trin6.JPG



Conclusion
Clearly, ABB’s CAFÉ software helps eliminate many layers of customization and associated effort for both system migration and new automation projects. Trinseo’s intelligent application of advanced P&ID engineering capabilities in conjunction with the CAFÉ tools and 800xA control system has resulted in some very impressive reductions in CapEx for its migration projects, removing many repetitive, low-value tasks along the way.

The full cost savings and migration efficiency improvements in Trinseo’s more complex batch systems have yet to be fully shown and validated. However, this case study is one of the most impressive that ARC has seen in terms of automating key tasks like converting legacy control code, generating HMI graphics, and generating medium- to high-fidelity simulation models.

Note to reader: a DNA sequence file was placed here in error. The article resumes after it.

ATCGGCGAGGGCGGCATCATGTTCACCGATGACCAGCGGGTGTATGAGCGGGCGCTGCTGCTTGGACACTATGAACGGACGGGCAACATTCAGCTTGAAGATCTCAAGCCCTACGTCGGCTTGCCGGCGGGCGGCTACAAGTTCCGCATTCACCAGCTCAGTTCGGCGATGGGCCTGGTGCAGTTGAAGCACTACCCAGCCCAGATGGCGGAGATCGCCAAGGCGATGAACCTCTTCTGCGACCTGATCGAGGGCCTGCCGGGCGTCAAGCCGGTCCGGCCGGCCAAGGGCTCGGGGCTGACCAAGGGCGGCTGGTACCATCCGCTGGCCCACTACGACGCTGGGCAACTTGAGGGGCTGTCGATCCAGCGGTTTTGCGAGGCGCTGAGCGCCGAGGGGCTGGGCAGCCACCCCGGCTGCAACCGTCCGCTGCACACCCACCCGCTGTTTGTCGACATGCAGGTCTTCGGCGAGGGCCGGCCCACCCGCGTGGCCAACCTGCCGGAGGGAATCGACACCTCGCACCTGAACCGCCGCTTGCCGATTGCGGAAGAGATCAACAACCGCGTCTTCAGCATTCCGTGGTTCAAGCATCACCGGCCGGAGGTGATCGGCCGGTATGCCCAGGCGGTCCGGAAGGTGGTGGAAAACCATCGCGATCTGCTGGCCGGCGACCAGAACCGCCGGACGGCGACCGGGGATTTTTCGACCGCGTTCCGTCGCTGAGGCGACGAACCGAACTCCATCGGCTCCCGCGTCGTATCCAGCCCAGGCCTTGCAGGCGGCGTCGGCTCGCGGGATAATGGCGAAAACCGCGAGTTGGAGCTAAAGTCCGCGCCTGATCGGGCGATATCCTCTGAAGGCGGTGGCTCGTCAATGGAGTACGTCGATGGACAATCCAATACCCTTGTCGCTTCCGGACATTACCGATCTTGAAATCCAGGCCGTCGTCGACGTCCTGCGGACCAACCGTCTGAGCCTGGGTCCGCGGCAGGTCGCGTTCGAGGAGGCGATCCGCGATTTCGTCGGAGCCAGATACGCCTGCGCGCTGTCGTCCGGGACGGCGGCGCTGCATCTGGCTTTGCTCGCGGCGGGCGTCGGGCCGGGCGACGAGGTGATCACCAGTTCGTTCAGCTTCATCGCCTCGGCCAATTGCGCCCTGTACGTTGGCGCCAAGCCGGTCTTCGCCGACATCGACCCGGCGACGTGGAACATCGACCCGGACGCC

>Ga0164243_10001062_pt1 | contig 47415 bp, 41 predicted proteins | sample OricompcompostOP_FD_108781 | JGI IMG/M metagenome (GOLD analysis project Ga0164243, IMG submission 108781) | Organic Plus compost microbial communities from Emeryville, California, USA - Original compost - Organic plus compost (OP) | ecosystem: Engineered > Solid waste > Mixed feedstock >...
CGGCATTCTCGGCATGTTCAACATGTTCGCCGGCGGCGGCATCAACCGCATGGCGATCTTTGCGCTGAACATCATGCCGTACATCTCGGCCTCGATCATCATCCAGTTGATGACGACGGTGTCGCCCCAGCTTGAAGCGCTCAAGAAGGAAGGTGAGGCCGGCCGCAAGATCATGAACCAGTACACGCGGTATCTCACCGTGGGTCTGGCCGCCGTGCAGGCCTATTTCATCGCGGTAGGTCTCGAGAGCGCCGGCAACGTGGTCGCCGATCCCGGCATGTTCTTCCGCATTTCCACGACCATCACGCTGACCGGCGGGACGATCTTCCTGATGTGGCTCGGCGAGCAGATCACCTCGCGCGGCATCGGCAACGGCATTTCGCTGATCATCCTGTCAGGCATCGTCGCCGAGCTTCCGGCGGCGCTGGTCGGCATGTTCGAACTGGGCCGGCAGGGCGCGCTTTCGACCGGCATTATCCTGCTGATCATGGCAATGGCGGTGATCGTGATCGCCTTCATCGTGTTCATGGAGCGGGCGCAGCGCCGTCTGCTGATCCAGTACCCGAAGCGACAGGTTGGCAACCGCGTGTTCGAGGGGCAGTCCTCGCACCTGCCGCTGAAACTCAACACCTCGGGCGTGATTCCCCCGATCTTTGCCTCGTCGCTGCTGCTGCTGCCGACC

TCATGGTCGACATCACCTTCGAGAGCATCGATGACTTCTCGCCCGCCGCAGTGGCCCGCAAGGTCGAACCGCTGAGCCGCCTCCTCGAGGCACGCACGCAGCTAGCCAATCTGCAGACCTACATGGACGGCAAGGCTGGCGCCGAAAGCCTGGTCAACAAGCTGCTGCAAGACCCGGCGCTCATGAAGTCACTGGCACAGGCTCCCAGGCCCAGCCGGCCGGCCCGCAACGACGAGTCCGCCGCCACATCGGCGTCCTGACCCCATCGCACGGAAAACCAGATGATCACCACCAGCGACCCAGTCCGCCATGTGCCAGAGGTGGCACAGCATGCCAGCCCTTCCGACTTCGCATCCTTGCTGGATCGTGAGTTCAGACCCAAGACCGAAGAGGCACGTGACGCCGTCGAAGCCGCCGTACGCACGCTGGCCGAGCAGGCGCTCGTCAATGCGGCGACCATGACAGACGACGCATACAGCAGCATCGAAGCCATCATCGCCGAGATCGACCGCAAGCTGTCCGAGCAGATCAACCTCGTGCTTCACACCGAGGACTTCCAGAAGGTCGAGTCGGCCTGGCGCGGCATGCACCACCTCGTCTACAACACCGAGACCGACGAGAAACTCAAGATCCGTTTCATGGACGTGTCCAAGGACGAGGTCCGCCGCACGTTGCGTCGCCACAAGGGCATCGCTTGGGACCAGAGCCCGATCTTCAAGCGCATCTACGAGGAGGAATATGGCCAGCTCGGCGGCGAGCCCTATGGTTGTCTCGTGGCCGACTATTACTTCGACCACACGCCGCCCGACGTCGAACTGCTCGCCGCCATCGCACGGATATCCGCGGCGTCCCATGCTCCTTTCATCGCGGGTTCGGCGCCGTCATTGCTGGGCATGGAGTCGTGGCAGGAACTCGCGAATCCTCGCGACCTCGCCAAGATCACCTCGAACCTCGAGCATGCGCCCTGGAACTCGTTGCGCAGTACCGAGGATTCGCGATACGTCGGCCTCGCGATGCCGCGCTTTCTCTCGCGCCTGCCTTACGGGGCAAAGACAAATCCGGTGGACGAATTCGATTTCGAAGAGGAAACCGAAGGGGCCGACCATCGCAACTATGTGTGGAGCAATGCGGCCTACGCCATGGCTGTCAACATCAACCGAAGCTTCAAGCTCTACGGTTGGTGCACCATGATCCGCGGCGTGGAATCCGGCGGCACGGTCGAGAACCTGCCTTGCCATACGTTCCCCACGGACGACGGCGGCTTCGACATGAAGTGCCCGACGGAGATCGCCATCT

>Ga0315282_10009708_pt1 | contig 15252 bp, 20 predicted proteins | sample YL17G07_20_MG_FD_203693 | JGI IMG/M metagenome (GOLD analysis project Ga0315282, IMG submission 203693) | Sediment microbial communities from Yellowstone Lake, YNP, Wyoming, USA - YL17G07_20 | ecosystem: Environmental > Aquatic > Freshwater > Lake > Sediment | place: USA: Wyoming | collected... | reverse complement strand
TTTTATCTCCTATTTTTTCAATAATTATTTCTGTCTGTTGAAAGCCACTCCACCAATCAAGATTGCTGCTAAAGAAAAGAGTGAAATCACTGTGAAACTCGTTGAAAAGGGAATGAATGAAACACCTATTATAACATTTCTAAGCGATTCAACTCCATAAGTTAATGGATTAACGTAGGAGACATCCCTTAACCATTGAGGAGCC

The savings are likely to become even more pronounced when Trinseo starts using standard, repeatable templates for similar units across the company. This high level of reusability would reduce total lifecycle cost with each progressive project, as it eliminates repeat work. Trinseo itself expects a more than 50 percent reduction in total lifecycle cost of ownership for its application software by employing these new approaches. Training and management of change are also vastly improved in the new system.